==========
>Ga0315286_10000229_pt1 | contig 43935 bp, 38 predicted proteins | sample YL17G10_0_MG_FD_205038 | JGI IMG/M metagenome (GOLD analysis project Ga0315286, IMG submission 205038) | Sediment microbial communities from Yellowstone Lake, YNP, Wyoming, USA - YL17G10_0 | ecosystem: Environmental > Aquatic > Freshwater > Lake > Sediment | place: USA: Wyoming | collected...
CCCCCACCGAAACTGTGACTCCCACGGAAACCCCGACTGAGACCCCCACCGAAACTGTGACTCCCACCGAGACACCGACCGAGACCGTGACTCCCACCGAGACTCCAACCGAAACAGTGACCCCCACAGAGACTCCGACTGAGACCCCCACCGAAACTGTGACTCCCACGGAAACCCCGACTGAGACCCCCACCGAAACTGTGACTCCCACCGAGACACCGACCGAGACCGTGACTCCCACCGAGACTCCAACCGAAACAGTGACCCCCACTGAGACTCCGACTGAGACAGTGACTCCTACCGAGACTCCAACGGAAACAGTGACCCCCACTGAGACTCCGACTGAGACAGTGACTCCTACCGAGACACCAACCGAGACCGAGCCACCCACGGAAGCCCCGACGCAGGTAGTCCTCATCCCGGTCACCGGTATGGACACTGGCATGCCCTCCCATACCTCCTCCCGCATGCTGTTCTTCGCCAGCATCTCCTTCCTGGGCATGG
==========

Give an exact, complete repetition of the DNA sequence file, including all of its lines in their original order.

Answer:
>Ga0315286_10000229_pt1 | contig 43935 bp, 38 predicted proteins | sample YL17G10_0_MG_FD_205038 | JGI IMG/M metagenome (GOLD analysis project Ga0315286, IMG submission 205038) | Sediment microbial communities from Yellowstone Lake, YNP, Wyoming, USA - YL17G10_0 | ecosystem: Environmental > Aquatic > Freshwater > Lake > Sediment | place: USA: Wyoming | collected...
CCCCCACCGAAACTGTGACTCCCACGGAAACCCCGACTGAGACCCCCACCGAAACTGTGACTCCCACCGAGACACCGACCGAGACCGTGACTCCCACCGAGACTCCAACCGAAACAGTGACCCCCACAGAGACTCCGACTGAGACCCCCACCGAAACTGTGACTCCCACGGAAACCCCGACTGAGACCCCCACCGAAACTGTGACTCCCACCGAGACACCGACCGAGACCGTGACTCCCACCGAGACTCCAACCGAAACAGTGACCCCCACTGAGACTCCGACTGAGACAGTGACTCCTACCGAGACTCCAACGGAAACAGTGACCCCCACTGAGACTCCGACTGAGACAGTGACTCCTACCGAGACACCAACCGAGACCGAGCCACCCACGGAAGCCCCGACGCAGGTAGTCCTCATCCCGGTCACCGGTATGGACACTGGCATGCCCTCCCATACCTCCTCCCGCATGCTGTTCTTCGCCAGCATCTCCTTCCTGGGCATGG